June 20, 2016
ISSUE | CHILD ABUSE Hotline needs funds to protect victims In a recent audit conducted by the Pennsylvania Auditor General's Office, it was found that nearly 42,000 calls to the state child-abuse hotline were dropped or left unanswered. While it's easy to blame the call center for this failure, insufficient funding and staffing and unacceptable working conditions are responsible. This lack of funding threatens the hotline's ability to retain staff members, threatening the progress made in the reporting of child abuse since the Jerry Sandusky case.
July 26, 2015 |
As she rocked her 4-month-old infant in her arms, a visually upset young mother said, "I think my baby is falling apart and so am I. " A quick glance at this previously healthy child confirmed her fears. "He was doing great for the first few months and was so happy, but ever since I weaned him from breast feeding to formula to go back to work, he has almost become unrecognizable," she said. "He is constantly crying, is having diarrhea, and has this horrible rash on his face. I think his hair is coming out as well.
June 21, 2015 |
The pediatric resident I was overseeing in our busy sick clinic at St. Christopher's Hospital for Children hurriedly described the 2-year-old he had just seen with a rash on his trunk. "I think the child's been beaten," the resident said to me, wide-eyed and somewhat shaken. "He has several long, dark lines on his back and stomach. It looks like slap marks. " Child abuse and neglect is the dark side of pediatrics that is seen all too often. There are telltale signs, "red flags" that alert pediatricians to the possibility a child has been intentionally abused: bruising in a child who isn't yet crawling; marks on areas where there are no bony prominences, such as the ears, neck, and, like our patient, the trunk.
January 16, 2015 |
DECADES AGO - before houses sprang up between his block of 12th Street and Broad Street - Wes Hatton used the open space in his North Philadelphia neighborhood to teach his daughter and her friend Kim Jones how to ride bikes. Hatton, who has lived on 12th Street near Jefferson for 55 years, knew Jones all her life. He can't grasp the fact that someone killed her Tuesday morning, firing a single bullet into the back of her skull just steps from Hatton's and Jones' side-by-side rowhouses.
January 15, 2015 |
FOR KIM JONES, life was about caring for others. The mother spent the last several years working at an organization that helps abused and neglected children. But with the pull of a trigger yesterday morning - a single bullet fired into the dedicated child-advocacy worker's head as she went off to work - that was all gone. Police said Jones, 56, left her North Philadelphia home about 9 a.m. and walked less than a block to a bus stop at 12th and Jefferson streets, just as she had each day for several years on her way to her job at Center City-based Turning Points for Children.
June 5, 2014 |
For the second straight year, Pennsylvania State University will provide two regional child advocacy groups with money the school would have otherwise collected from football bowl revenue. University officials said the school would distribute close to $230,000 to the Stewards of Children education and prevention program and the Children's Advocacy Center, two Centre County organizations that are dedicated to protecting children. As part of the sanctions imposed by the NCAA and Big Ten Conference following child sex-abuse crimes committed by former assistant football coach Jerry Sandusky, the Nittany Lions were prohibited last season from playing in postseason games.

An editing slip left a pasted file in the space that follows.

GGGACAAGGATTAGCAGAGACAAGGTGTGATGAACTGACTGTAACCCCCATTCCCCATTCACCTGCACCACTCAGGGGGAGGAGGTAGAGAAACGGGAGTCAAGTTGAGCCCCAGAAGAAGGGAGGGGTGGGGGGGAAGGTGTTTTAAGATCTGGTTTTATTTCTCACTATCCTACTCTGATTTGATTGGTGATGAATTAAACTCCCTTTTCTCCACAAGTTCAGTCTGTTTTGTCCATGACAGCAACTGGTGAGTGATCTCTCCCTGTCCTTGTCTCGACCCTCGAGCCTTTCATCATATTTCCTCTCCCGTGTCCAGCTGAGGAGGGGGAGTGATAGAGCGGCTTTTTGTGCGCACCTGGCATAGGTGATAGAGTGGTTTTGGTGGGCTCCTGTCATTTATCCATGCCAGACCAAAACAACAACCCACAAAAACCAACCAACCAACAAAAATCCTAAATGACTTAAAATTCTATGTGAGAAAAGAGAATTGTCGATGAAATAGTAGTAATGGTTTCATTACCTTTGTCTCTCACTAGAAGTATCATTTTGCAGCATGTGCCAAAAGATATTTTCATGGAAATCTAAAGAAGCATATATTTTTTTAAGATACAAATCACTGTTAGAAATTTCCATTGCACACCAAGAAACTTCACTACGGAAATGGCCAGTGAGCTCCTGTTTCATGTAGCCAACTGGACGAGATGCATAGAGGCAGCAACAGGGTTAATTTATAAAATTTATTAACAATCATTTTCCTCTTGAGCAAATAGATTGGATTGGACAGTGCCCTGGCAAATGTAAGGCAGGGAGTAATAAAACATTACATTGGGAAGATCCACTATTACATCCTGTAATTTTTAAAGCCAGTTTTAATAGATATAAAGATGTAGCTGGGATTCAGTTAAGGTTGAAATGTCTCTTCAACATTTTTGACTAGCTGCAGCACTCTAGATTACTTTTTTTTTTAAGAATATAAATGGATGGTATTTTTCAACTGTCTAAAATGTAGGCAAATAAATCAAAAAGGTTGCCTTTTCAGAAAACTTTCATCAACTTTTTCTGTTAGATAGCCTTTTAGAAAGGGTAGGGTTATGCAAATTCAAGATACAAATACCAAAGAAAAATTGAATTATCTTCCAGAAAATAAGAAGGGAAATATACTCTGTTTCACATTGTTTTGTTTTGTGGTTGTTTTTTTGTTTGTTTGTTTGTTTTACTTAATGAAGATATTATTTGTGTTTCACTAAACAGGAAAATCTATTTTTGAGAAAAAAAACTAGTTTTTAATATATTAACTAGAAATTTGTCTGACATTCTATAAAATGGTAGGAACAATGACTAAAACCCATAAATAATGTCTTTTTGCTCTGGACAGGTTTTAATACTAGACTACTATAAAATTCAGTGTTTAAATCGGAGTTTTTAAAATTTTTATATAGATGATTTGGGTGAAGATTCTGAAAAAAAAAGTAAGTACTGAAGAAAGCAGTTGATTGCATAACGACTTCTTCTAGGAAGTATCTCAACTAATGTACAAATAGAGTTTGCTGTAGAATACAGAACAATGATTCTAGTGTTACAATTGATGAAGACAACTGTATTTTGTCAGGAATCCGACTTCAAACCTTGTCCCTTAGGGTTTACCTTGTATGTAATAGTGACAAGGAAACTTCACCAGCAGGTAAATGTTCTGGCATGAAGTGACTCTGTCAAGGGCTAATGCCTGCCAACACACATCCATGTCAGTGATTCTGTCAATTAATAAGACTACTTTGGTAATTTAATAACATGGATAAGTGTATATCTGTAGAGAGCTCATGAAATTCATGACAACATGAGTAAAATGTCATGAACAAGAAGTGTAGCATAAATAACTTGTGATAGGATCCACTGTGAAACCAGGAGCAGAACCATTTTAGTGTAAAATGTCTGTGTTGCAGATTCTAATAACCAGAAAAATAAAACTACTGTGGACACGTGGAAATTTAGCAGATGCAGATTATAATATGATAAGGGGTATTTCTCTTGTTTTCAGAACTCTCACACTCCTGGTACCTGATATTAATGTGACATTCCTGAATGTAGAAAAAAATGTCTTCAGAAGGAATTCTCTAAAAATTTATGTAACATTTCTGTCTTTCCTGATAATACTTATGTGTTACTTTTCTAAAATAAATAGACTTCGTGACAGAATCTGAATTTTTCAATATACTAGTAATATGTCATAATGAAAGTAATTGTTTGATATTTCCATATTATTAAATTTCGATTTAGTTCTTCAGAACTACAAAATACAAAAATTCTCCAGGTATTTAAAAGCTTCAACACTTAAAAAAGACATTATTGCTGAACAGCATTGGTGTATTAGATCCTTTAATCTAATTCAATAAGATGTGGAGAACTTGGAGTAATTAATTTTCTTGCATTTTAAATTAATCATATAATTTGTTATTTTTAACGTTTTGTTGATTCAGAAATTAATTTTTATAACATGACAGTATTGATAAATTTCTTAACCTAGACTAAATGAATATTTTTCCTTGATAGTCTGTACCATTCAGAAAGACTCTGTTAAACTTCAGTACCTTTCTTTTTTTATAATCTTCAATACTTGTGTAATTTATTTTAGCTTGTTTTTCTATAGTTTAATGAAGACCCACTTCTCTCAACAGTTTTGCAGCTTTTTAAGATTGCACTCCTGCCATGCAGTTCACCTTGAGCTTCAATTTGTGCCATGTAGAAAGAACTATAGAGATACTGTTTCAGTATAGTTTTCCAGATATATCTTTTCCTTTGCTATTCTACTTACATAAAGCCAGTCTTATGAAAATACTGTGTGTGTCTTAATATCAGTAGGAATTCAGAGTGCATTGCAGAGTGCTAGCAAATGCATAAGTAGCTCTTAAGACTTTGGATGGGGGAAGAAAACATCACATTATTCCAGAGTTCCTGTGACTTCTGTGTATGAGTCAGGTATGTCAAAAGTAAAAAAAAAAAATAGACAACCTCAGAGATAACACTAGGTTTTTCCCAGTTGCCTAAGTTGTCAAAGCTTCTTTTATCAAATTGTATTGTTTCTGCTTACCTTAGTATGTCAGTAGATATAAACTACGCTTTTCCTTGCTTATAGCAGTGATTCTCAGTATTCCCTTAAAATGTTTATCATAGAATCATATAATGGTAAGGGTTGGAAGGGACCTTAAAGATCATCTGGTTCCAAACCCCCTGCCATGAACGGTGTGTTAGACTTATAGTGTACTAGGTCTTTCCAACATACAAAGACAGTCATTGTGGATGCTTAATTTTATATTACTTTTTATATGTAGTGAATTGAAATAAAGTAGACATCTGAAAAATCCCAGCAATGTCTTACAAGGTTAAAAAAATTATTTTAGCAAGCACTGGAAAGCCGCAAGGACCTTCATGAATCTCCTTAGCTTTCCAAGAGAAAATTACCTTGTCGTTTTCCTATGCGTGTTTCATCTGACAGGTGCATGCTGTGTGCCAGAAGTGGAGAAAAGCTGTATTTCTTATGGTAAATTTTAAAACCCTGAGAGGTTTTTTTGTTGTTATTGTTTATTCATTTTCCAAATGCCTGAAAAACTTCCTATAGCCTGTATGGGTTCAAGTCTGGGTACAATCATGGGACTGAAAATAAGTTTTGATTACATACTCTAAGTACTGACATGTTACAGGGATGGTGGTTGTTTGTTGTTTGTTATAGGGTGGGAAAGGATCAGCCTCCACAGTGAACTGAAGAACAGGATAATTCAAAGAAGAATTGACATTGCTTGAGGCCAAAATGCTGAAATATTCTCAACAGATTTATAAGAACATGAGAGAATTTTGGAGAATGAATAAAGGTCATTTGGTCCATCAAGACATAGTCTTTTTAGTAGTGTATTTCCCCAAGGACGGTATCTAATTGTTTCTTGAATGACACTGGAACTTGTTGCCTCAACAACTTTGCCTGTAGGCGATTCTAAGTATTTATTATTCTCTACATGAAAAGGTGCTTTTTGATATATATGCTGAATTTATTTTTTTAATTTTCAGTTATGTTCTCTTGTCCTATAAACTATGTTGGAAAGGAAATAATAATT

August 18, 2013
Harrisburg wrecked this ship Not so many years ago, the commonwealth of Pennsylvania, in all its wisdom, decided that the people of Philadelphia didn't know how to run the city schools. So the state took them over, dissolved the school board, appointed its own school board, and called it the School Reform Commission. The state was going to show us that the School District could be run better and more economically. I won't enumerate all the wonderful things the state has done since to land us where we are. Well, OK, just one: It hired Arlene Ackerman as superintendent and then had to pay her almost $1 million to leave.
July 25, 2013 |
Penn State officials said Tuesday that the $2.26 million the university would have earned from 2012-13 bowl revenues collected by Big Ten Conference football teams has been divided into 12 equal shares for each member school to distribute to regional charities that focus on child advocacy and protecting children. In a news release, the university said it would donate its share, a total of $188,344, through the Centre County United Way with instructions to split the money between the Children's Advocacy Center and the Stewards of Children program.
December 5, 2012 |
Toxicology tests have confirmed that the Camden mother who decapitated her toddler and killed herself in August had smoked marijuana laced with PCP. The results were forwarded to the Camden County Prosecutor's Office on Monday. They showed that Chevonne Thomas, 34, had smoked marijuana and phencyclidine, a hallucinogenic known to cause extreme violence in some users, said Jason Laughlin, spokesman for the prosecutor. On Aug. 22, Thomas, who suffered from mental illness and twice lost custody of her son because of drug use, stabbed and cut the head off 2-year-old Zahree, put the head in a freezer, and then fatally stabbed herself in her Parkside apartment, police said.